4. Use Force Total Count to adjust the number of Voronoi points.

  5. Connect the Scatter SOP’s output with the RBD Material Fracture node’s fourth input.

  6. Go to the fracture SOP’s Primary Fracture tab. In the Cell Points subpane, turn on Input Points to use the scatter points from the fourth input.

If you have multiple fracture levels and want to use external points for different levels, it’s a good idea to group the points and turn on Input Points for each level separately and enter the appropriate group. Please note that the fracturing process can be slow with multiple levels and large point numbers.

Using external constraints

If you want to use external constraints, go to the RBD Material Fracture SOP’s Constraints tab and turn off Enable Constraints. Now you need two more nodes to glue the pieces together.

  1. Add a RBD Constraints from Rules SOP and connect its inputs with fracture SOP’s outputs (the second output contains the constraints and isn’t mandatory here). You can proceed with the node’s default settings.

  2. Lay down a RBD Constraint Properties SOP and connect its three inputs with the outputs of the upstream node.

  3. To adjust the glue strength between the pieces, open the Glue subpane and change Strength.

  4. Finally, the chain is terminated with a RBD Bullet Solver SOP. Read more about its parameters in the RBD Bullet Solver settings chapter below.

Voronoi Fracture SOP workflow

The following is a detailed example of how to auto fracture geometry in a SOP network without using the tools on the shelf.

  • The Voronoi Fracture SOP creates clean fractured geometry and also works well in conjunction with the RBD Fractured Object DOP. Using this tool will increase simulation time as it’s effectively calculating multiple fractures for each new piece of geometry. Connect the the node’s first input with the output of the object you want to shatter.

  • Houdini provides several more fracture nodes for different purposes, e.g. the Boolean Fracture SOP. This node uses cutting surfaces to define precisely, where the object should break.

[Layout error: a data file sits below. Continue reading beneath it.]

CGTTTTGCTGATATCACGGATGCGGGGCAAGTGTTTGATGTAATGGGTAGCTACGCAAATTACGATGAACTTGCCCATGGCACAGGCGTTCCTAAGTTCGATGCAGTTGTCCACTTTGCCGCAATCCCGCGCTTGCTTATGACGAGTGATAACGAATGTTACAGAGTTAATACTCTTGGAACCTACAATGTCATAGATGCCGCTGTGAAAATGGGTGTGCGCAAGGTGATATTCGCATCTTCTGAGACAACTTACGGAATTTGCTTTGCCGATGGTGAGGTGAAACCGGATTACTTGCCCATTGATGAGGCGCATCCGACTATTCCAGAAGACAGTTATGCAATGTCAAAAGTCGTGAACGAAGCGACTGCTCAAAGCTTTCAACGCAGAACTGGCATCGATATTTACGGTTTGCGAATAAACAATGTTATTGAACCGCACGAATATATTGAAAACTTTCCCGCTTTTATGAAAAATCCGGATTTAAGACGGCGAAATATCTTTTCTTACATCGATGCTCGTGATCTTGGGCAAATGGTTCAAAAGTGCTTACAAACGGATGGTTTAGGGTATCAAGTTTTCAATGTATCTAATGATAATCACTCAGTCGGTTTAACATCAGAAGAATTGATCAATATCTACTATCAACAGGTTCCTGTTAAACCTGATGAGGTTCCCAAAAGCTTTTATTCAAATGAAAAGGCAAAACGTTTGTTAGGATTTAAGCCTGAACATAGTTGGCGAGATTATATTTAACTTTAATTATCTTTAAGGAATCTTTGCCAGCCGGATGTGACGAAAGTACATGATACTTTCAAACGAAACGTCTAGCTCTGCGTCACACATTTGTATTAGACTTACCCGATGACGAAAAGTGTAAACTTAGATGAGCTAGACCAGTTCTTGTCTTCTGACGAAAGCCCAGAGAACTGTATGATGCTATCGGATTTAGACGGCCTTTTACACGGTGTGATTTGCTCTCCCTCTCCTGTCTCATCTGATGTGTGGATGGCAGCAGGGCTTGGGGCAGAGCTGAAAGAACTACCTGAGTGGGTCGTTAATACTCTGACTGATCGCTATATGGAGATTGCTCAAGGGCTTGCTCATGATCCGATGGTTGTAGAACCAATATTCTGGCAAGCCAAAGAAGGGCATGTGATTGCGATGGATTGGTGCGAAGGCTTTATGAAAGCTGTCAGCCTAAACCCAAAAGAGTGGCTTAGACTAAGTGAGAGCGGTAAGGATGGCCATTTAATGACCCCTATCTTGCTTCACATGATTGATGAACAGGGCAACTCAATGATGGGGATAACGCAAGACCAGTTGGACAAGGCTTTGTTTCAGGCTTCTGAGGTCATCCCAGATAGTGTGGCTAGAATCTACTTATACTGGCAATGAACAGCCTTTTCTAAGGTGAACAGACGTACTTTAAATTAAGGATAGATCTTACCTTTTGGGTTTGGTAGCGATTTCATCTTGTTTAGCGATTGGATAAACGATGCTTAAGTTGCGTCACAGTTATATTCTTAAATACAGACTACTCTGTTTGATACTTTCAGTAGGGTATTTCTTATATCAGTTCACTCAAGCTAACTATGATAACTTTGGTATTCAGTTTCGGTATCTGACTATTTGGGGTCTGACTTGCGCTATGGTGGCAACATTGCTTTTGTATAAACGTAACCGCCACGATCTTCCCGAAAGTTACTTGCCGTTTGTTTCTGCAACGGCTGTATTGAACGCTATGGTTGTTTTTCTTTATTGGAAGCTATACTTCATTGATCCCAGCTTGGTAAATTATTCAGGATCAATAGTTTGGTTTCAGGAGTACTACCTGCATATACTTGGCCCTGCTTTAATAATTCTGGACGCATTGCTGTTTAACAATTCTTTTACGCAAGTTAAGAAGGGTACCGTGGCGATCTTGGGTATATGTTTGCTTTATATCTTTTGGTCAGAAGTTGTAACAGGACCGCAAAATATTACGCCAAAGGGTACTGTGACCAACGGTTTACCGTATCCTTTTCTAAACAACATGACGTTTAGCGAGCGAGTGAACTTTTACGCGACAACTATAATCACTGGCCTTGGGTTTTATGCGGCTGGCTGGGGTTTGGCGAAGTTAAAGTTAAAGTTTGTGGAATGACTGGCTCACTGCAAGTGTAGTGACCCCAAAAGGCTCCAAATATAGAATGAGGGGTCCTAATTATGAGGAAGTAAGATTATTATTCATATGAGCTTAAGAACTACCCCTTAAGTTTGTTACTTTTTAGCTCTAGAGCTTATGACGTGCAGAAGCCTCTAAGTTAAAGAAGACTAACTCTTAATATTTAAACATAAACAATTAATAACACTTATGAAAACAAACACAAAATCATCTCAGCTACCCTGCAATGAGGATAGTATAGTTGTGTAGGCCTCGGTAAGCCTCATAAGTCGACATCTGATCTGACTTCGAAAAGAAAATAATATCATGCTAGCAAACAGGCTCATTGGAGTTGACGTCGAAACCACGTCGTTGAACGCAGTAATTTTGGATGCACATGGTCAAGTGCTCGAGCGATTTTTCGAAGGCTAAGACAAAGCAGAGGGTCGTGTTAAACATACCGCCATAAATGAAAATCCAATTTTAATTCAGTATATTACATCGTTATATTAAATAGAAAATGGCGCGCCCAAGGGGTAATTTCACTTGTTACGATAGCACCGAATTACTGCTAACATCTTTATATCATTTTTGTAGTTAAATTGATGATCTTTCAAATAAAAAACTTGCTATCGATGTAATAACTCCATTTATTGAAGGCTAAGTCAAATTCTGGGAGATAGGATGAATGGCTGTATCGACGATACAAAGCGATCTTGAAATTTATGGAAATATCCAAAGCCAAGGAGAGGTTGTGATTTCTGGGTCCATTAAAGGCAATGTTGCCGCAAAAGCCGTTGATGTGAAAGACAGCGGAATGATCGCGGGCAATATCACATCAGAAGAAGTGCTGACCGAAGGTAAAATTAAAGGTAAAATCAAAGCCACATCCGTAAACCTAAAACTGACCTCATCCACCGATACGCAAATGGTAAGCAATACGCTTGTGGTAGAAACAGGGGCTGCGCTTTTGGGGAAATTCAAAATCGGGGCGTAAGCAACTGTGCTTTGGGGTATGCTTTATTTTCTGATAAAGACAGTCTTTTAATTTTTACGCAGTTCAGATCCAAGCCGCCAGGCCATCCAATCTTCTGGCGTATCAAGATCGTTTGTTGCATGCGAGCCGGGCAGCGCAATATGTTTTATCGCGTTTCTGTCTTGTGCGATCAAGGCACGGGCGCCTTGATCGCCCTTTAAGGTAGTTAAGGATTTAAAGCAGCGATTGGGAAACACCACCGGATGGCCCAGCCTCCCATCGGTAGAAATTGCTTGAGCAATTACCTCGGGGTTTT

• There is also an Exploded View SOP which transforms each piece of geometry by a set amount from the centroid of the object, allowing you to view the interior faces of the shattered geometry.

Voronoi points

The Voronoi Fracture SOP’s second input expects points for Voronoi cells to create the fragments. You can use virtually any point source. A common method is based on scatter points.

  1. From the TAB menu, add an Iso Offset SOP. This SOP lets you add particles to the inside of the connected geometry. Otherwise, the Voronoi points are only scattered on the object’s surface you can’t create fragments inside the object. Try different Output Types and Mode options for different fragmentation results.

  2. With Uniform Sampling you can define how close the volume matches the object’s shape. Set the parameter to 30.

  3. Connect the Iso Offset SOP’s first input the object’s output.

  4. Add a downstream Scatter SOP to generate the Voronoi points.

  5. To adjust the number of pieces change Force Total Count.

  6. With the Scatter SOP’s default values, the fragments' distribution might appear too regular. For a more random pattern, set Relax Iterations to 0.

Attributes and groups

The Voronoi Fracture SOP can differentiate between inside and outside groups. A value of 1 signals that a piece belongs to one of these groups. When Primitive Piece is turned on, each piece can be addressed through an index.


As large amounts of data are generated upon impact, consider a clear and understandable naming convention so the groups can be easily deciphered later in the process.

Check collision geometry